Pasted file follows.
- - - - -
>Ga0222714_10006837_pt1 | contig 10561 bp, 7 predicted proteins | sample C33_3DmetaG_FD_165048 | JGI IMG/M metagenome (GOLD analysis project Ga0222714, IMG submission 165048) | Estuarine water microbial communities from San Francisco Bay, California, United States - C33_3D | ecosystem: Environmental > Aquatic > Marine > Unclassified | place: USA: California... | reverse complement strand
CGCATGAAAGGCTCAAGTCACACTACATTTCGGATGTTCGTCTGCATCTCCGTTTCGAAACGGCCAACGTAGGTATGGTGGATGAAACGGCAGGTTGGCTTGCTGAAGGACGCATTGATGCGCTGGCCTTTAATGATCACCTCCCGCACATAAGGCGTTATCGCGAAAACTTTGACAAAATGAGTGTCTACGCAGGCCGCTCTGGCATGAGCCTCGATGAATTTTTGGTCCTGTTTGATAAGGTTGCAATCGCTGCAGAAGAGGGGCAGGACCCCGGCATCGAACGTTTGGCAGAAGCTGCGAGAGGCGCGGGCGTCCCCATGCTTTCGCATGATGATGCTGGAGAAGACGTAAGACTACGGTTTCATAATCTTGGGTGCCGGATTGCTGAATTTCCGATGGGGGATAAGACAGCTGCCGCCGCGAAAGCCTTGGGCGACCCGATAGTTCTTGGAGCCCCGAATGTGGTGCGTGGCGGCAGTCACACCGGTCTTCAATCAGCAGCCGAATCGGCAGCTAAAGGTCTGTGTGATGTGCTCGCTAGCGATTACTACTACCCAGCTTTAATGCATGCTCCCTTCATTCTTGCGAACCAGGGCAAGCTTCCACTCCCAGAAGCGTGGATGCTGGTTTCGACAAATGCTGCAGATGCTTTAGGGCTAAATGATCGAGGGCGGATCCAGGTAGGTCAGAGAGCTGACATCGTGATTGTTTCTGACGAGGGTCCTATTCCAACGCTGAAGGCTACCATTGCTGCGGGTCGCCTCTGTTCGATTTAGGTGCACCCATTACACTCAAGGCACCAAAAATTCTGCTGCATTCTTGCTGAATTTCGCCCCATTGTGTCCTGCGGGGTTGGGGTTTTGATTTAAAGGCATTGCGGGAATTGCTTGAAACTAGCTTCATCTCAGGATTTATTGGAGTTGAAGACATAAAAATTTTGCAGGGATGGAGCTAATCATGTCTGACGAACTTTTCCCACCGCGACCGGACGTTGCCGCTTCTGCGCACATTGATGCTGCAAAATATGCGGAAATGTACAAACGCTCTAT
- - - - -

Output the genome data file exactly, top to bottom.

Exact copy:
>Ga0222714_10006837_pt1 | contig 10561 bp, 7 predicted proteins | sample C33_3DmetaG_FD_165048 | JGI IMG/M metagenome (GOLD analysis project Ga0222714, IMG submission 165048) | Estuarine water microbial communities from San Francisco Bay, California, United States - C33_3D | ecosystem: Environmental > Aquatic > Marine > Unclassified | place: USA: California... | reverse complement strand
CGCATGAAAGGCTCAAGTCACACTACATTTCGGATGTTCGTCTGCATCTCCGTTTCGAAACGGCCAACGTAGGTATGGTGGATGAAACGGCAGGTTGGCTTGCTGAAGGACGCATTGATGCGCTGGCCTTTAATGATCACCTCCCGCACATAAGGCGTTATCGCGAAAACTTTGACAAAATGAGTGTCTACGCAGGCCGCTCTGGCATGAGCCTCGATGAATTTTTGGTCCTGTTTGATAAGGTTGCAATCGCTGCAGAAGAGGGGCAGGACCCCGGCATCGAACGTTTGGCAGAAGCTGCGAGAGGCGCGGGCGTCCCCATGCTTTCGCATGATGATGCTGGAGAAGACGTAAGACTACGGTTTCATAATCTTGGGTGCCGGATTGCTGAATTTCCGATGGGGGATAAGACAGCTGCCGCCGCGAAAGCCTTGGGCGACCCGATAGTTCTTGGAGCCCCGAATGTGGTGCGTGGCGGCAGTCACACCGGTCTTCAATCAGCAGCCGAATCGGCAGCTAAAGGTCTGTGTGATGTGCTCGCTAGCGATTACTACTACCCAGCTTTAATGCATGCTCCCTTCATTCTTGCGAACCAGGGCAAGCTTCCACTCCCAGAAGCGTGGATGCTGGTTTCGACAAATGCTGCAGATGCTTTAGGGCTAAATGATCGAGGGCGGATCCAGGTAGGTCAGAGAGCTGACATCGTGATTGTTTCTGACGAGGGTCCTATTCCAACGCTGAAGGCTACCATTGCTGCGGGTCGCCTCTGTTCGATTTAGGTGCACCCATTACACTCAAGGCACCAAAAATTCTGCTGCATTCTTGCTGAATTTCGCCCCATTGTGTCCTGCGGGGTTGGGGTTTTGATTTAAAGGCATTGCGGGAATTGCTTGAAACTAGCTTCATCTCAGGATTTATTGGAGTTGAAGACATAAAAATTTTGCAGGGATGGAGCTAATCATGTCTGACGAACTTTTCCCACCGCGACCGGACGTTGCCGCTTCTGCGCACATTGATGCTGCAAAATATGCGGAAATGTACAAACGCTCTAT